A few weeks ago, in discussing the landmark Do Not Track bill, SB 761 (Sen. Alan Lowenthal), that would require any company collecting data from a California resident to provide a method of opting out of that data collection, I pointed out how two of privacy's greatest enemies - Facebook and Google - had come to oppose the legislation.
Yes, strange bedfellows in once sense, but brothers in arms in another (they both are aggressive opponents of the right to privacy). Recently, there's been another bill targeted by these tech goliaths, SB 242 (Ellen Corbett).
As noted by Bill Mullin of Paid Content, "The bill, as currently written, would require big changes to social-networking sites like Facebook. Most significantly, it would require users to set their privacy settings upon registration, rather than look for privacy settings after they’ve joined. It would also require settings to default to keeping information private, rather than making it public. (It almost doesn’t need to be said at this point, but the settings for a new Facebook profile default to public.) Willful violations of the proposed law would result in $10,000 fines."
As he also points out, technology and social media companies, from Facebook and Google to social media startups, are starting to form active coalitions designed to prevent California privacy bills from becoming law. This anti-privacy coalition now includes Google, Facebook, Yahoo, Zynga, Oodle, an online classified site; Identified, a professional networking site; Zecco, a community investing site; and BranchOut, a professional networking service on Facebook.
As I said, apparently California's efforts to bring regulatory protections up to speed with rapid technological advancements is garnering some well deserved attention.
The Wall Street Journal reports:
There’s not much love lost between Facebook and Google these days, but the companies are joining forces in one area – fighting two online-privacy bills that are moving through the California legislature.
One of the bills, a “do not track” proposal introduced by State Sen. Alan Lowenthal, would require companies to let people opt out of having their online data collected. The other, by State Sen. Ellen Corbett, would require social-networking sites to keep users’ information private by default and to remove personally identifying information if requested.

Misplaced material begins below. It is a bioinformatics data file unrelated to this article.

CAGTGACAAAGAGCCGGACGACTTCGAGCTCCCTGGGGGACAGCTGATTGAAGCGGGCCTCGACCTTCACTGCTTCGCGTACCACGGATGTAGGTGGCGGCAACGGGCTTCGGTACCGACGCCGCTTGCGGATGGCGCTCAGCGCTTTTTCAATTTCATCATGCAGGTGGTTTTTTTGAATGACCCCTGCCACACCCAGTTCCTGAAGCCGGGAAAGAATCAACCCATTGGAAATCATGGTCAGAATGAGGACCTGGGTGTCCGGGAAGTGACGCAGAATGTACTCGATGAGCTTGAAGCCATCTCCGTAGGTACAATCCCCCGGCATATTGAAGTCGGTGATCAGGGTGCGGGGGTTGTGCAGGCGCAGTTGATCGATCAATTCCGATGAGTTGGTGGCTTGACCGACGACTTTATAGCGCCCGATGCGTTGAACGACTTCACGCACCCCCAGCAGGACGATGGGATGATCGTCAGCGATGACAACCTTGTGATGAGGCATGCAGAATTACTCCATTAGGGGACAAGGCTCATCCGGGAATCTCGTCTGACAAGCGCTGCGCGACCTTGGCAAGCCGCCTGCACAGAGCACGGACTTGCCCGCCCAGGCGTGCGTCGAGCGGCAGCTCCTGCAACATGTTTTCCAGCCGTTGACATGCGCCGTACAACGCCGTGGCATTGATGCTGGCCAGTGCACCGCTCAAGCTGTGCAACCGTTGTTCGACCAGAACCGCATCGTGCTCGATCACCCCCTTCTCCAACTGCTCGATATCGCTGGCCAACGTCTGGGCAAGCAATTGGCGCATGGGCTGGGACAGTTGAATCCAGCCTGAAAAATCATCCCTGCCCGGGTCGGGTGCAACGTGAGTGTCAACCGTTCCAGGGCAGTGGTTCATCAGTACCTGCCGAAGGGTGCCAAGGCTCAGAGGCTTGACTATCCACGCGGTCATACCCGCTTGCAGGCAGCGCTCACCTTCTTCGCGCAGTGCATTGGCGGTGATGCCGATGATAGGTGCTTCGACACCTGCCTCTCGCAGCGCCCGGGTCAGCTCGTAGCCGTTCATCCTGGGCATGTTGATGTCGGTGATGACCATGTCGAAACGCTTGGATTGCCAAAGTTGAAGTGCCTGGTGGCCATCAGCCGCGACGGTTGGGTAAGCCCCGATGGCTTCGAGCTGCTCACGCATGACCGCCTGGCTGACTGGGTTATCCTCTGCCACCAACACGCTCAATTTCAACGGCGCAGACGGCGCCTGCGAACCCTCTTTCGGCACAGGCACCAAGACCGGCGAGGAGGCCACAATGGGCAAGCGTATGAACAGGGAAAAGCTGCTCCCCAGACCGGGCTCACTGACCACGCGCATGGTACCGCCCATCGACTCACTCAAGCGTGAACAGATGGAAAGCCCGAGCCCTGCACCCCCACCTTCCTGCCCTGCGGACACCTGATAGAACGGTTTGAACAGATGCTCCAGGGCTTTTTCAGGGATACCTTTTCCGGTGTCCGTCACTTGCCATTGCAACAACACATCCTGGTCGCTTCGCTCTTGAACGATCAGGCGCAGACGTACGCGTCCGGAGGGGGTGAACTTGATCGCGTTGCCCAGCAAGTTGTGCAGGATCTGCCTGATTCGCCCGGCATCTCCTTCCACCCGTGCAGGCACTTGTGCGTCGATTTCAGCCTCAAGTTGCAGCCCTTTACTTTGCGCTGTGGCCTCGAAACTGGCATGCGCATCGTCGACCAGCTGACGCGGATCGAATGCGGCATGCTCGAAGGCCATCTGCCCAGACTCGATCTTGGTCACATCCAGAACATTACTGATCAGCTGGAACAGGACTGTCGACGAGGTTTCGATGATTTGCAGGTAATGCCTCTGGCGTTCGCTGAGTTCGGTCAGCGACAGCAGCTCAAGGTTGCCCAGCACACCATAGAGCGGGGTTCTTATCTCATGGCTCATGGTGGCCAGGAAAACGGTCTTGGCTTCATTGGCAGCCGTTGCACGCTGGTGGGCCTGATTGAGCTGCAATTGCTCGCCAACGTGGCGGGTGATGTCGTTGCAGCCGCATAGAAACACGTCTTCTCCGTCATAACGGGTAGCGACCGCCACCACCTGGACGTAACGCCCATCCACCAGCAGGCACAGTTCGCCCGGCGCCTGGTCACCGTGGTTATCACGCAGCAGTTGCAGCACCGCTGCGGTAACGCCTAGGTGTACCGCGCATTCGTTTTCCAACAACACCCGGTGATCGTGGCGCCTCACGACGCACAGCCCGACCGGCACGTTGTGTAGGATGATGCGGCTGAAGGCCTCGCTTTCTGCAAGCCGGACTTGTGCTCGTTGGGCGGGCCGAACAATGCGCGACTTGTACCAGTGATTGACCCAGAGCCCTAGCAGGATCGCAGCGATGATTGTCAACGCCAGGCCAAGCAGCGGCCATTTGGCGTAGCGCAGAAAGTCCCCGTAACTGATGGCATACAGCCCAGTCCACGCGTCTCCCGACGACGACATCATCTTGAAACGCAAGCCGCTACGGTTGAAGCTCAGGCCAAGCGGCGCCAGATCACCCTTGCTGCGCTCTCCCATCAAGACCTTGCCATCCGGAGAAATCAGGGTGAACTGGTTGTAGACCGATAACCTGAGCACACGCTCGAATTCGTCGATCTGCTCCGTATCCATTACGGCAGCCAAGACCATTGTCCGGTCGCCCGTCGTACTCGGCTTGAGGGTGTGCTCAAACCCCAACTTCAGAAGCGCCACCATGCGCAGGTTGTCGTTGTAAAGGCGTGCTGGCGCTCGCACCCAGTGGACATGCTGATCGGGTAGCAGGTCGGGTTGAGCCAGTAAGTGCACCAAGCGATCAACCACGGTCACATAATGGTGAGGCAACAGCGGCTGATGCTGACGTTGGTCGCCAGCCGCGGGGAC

Both bills were approved by the Judiciary Committee, but they face strong opposition from some big players in the state. Google Inc. and Facebook Inc. are among dozens of companies and trade groups opposing at least one of the bills.
The bills are evidence of growing interest in privacy legislation, which is also being debated at the federal level. Last month, Sens. John Kerry (D., Mass.) and John McCain (R., Ariz.) proposed legislation that would create a “privacy bill of rights” that would let people block information from being shared and access personally identifiable information about themselves.
And the bill from Sen. Lowenthal adds to other efforts to regulate a “do-not-track” mechanism. Earlier this month, U.S. Sen. Jay Rockefeller (D, W.Va.) proposed a bill called the Do-Not-Track Online Act of 2011 that would prohibit companies from collecting information from people who have indicated they don’t want to be tracked. The Federal Trade Commission has discussed requiring companies to honor such opt-outs.
This year, makers of the Firefox, Internet Explorer and Safari Web browsers have all made tools within their browsers that let users indicate they don’t want to be tracked. But tracking companies aren’t required to honor those messages.
The California bills are the latest in a series of moves by the state to confront privacy concerns more aggressively than the federal government has thus far. The state already allows residents to get access to some of the data companies have on them, for example.
“There may be more of a chance for federal legislation if we see states threatening action,” said Justin Brookman, the director of the Project on Consumer Privacy at the Center for Democracy and Technology.
Privacy advocates have praised the general intent of the California bills – giving consumers more access to their information and more control over it. But even supporters of the ideas have said there are a few problems. The bill from Sen. Corbett, for example, would allow parents to request the removal of a child’s personally identifiable information as long as the child was under 18. Proving that someone is a child’s parent or guardian would be extremely difficult, and removing teens’ information would be problematic, Mr. Brookman said. “Teenagers actually have First Amendment rights,” he added.To read more on the Do Not Track bill in particular, you can check out my recent posts, here, here and here
Clearly, I believe, strongly, that consumers should have the right and ability to tell websites not to spy on them or collect detailed profiles based on what they choose to do on the web. Remember, we should OWN our data, and that means we should have control over how its used - if used at all.
I've also often made the point, that when it comes to this issue in particular, an interesting dichotomy is at work. On one hand, while its true people seem to "care" about privacy on one level, they tend to do very little to actually do so. Which in my mind, makes easy to use, clear options to protect privacy all the more paramount. Because, once people are given such a choice, not only will more people choose to "not be tracked", I think more people will become more AWARE of just how all pervasive such monitoring of nearly everything we do has become.